Published British book scrutinised The Jersey Child Abuse inquiry by practising Australian barristers, researchers and Senior lecturers of Socio-legal studies and in the faculty of law at the University of Sydney.Secrecy, Law and Society – 2 June 2015
edited by Greg Martin, Rebecca Scott Bray, Miiko Kumar
Secret isle? Making Sense of the Jersey child abuse scandal. (pp 251 – 272 )
This book chapter about Jersey’s secrecy culture is not light reading for the judiciary, civil servants, politicians , the news media, the finance centre and church leaders of Jersey but supports the information published by the blogs of Rico Sorda, Voiceforchildren, Stuart Syvret, Leah Mcgrath Goodman.
Ex Senator Stuart Syvret’s role as a whistleblower and victim of Jersey’s unusual data protection law interpretation, Mr Power’s suspension, the Jersey States Members voting to keep the tape secret regarding the debate about Mr Power’s suspension, the conflicted roles of the Bailhache brothers, Victoria College abuse, Jimmy Savile at Haut de la Garenne, the Jersey’s Nazi past and link to London city are just a few of the interesting issues the authors have researched and put into context. They have not shied away to link Jersey’s “secrecy culture”to other international institutional child sexual abuse scandals and writing about corruption and cover-ups. They even quote the Dean of Jersey, Very Rev Robert Key who warned of “ over-inquisitiveness, false sensationalism and prurient curiosity” in his prayer.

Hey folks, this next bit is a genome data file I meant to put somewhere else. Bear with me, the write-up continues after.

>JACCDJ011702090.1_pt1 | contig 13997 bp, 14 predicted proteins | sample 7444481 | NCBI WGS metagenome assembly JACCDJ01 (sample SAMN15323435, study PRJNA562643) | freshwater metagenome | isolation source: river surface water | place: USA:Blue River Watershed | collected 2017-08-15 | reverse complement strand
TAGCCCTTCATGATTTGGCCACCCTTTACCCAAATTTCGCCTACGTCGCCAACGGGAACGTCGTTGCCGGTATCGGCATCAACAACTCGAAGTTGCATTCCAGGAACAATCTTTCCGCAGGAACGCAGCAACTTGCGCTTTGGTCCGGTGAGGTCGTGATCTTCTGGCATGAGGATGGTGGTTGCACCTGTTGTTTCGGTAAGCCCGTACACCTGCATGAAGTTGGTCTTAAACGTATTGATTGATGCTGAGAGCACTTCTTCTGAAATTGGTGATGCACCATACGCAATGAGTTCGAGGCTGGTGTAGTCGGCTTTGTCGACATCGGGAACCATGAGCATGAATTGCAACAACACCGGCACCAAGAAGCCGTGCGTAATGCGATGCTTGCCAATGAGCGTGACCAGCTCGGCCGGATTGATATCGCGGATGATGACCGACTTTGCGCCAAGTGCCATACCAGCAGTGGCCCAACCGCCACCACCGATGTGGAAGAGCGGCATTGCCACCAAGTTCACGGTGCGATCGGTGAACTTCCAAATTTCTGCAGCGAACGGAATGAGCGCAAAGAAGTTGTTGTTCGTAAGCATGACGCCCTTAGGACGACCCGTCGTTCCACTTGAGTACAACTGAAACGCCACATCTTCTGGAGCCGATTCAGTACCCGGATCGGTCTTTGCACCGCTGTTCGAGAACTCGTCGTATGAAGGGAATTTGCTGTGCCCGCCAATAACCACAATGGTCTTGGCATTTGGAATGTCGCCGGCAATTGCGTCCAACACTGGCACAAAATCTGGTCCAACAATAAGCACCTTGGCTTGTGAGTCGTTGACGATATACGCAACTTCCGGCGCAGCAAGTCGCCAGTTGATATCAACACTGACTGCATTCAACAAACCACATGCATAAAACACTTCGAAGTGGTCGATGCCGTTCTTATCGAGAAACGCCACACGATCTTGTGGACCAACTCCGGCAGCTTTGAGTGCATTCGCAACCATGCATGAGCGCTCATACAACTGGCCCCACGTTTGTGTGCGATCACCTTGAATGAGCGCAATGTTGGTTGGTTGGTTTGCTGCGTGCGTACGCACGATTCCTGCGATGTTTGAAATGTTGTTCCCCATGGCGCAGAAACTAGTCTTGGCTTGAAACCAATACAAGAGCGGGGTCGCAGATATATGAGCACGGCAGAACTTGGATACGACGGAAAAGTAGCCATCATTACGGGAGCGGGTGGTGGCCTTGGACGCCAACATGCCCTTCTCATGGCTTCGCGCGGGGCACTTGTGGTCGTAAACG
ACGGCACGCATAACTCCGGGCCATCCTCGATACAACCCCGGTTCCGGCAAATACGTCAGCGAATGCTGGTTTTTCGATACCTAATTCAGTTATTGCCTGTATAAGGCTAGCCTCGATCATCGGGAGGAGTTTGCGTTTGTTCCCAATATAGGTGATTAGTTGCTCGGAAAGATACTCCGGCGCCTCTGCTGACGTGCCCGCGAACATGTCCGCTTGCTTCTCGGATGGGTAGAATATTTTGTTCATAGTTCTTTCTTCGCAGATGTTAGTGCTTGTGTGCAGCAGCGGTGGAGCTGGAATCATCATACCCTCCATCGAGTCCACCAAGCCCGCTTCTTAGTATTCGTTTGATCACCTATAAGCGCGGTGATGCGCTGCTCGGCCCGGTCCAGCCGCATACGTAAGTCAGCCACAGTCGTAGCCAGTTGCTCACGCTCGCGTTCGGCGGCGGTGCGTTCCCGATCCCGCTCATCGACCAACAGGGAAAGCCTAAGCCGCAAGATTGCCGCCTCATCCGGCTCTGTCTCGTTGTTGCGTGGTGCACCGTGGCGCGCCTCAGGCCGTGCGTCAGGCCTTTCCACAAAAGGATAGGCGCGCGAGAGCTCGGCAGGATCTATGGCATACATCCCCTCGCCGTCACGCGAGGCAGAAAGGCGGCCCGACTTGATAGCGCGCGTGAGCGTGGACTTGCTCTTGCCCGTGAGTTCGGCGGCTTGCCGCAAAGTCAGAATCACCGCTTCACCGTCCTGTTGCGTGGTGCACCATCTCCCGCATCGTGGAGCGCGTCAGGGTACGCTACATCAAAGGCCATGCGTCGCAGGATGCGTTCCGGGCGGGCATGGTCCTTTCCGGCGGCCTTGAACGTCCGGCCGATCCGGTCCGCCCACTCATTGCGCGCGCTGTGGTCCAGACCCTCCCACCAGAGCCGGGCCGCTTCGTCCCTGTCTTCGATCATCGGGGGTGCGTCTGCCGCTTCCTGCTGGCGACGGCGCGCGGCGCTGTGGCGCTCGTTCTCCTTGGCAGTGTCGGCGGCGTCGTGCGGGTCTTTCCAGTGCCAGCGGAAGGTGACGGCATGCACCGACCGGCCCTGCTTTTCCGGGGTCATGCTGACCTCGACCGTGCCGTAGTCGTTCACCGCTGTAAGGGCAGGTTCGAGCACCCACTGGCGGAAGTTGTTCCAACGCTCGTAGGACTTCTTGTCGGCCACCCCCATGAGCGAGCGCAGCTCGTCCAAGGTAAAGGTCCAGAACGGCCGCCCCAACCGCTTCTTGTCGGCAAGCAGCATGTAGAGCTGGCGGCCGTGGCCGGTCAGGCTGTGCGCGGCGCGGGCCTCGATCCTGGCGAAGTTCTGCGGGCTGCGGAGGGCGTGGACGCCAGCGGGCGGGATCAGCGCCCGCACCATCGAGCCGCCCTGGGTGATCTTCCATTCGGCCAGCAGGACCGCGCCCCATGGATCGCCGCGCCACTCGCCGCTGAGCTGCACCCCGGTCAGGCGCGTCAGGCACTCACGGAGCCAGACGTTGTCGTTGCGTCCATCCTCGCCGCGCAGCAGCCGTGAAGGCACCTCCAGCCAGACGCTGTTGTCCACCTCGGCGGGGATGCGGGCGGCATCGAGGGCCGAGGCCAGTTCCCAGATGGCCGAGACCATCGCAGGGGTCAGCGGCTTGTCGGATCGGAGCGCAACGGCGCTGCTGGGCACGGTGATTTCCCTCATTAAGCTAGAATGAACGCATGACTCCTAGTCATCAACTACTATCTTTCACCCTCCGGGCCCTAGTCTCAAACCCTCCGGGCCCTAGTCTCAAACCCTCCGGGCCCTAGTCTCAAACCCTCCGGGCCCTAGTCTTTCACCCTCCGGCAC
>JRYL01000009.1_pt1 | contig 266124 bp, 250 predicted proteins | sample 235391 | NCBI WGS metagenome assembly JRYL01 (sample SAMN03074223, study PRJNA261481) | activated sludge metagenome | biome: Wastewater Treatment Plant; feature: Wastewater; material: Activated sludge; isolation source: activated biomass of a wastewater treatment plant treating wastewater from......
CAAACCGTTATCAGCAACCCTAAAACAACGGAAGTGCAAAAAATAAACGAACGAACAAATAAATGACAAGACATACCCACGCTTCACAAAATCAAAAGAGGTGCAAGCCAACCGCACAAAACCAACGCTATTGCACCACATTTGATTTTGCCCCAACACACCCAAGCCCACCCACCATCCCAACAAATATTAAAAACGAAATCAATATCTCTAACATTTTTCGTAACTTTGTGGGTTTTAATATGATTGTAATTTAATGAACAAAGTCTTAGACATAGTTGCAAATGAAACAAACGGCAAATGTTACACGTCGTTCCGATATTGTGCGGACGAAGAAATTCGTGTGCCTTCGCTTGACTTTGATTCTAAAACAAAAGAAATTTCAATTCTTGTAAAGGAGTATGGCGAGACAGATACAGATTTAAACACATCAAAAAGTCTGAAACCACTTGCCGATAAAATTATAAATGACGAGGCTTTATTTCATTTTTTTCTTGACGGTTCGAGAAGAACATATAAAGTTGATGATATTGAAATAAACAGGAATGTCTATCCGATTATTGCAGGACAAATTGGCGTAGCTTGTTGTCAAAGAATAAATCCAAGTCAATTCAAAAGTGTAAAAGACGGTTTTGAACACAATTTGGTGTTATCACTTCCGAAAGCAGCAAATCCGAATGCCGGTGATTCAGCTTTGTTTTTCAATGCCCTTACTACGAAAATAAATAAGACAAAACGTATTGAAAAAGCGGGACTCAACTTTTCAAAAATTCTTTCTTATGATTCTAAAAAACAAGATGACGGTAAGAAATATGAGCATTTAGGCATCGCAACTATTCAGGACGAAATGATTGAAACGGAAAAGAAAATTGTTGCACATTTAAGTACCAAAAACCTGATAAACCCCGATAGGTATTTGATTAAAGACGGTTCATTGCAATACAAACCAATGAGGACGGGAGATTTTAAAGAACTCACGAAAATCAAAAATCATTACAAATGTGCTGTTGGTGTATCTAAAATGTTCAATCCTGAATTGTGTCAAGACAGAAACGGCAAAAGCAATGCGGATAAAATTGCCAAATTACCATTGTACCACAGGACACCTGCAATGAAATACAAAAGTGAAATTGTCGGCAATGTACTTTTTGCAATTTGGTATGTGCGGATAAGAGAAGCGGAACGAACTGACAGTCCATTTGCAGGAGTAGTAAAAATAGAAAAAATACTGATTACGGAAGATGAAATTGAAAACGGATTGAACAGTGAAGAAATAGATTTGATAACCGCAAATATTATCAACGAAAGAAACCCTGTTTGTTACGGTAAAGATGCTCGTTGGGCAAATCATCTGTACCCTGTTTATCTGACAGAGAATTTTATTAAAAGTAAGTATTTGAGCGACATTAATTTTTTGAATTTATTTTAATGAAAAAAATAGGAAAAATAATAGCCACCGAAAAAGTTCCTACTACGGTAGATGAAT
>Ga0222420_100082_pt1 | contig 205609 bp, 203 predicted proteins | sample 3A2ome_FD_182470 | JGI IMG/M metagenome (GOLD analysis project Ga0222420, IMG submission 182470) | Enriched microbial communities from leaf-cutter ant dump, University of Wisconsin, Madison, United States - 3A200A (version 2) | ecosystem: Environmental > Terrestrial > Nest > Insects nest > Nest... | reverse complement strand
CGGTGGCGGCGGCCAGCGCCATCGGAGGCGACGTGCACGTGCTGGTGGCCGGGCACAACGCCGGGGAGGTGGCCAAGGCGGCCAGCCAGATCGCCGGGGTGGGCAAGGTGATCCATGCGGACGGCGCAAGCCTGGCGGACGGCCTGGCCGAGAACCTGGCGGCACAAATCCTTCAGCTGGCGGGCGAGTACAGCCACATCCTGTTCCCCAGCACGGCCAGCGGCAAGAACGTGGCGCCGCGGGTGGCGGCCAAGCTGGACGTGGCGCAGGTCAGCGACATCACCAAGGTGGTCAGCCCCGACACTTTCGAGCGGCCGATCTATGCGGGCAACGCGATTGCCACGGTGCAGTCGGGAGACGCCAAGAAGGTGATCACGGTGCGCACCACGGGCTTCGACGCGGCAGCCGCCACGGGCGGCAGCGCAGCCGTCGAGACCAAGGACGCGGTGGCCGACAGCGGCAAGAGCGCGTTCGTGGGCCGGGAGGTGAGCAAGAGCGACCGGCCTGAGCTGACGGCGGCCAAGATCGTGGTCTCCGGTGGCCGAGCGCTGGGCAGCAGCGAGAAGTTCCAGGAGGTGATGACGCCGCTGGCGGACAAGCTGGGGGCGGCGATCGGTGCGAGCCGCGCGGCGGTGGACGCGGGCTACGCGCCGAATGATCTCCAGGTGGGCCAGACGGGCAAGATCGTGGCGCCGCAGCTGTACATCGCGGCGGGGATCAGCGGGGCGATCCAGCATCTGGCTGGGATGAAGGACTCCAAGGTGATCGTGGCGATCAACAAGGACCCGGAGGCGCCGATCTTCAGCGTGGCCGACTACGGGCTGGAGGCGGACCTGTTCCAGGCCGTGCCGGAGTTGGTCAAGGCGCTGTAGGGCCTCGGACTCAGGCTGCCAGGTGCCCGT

One of their conclusions was the need of the news media to play the critical public interest role in scrutinising the police and political authority which the State’s media has clearly failed to do.
In my humble opinion this book of law professionals underlies that there is substance to the concern of a white wash of the Jersey Child Abuse inquiry.REVIEW OF THIS BOOK:
"Lawyers, scholars and most certainly journalists and feature writers doing research in any of these areas will find this book, with its extensive and meticulous footnoting, a treasure trove of references to follow up as interesting and authoritative avenues for further enquiry. What is especially refreshing about the book is its plain-speaking and quite often hard-hitting approach to the various aspects of this topic about which the individual contributors have strong views. As a contribution to the ongoing debate on the often insoluble problems inherent in issues of secrecy, security, free speech and the law, this book with its diversity of opinion is first class." - Phillip Taylor MBE, Richmond Green Chambers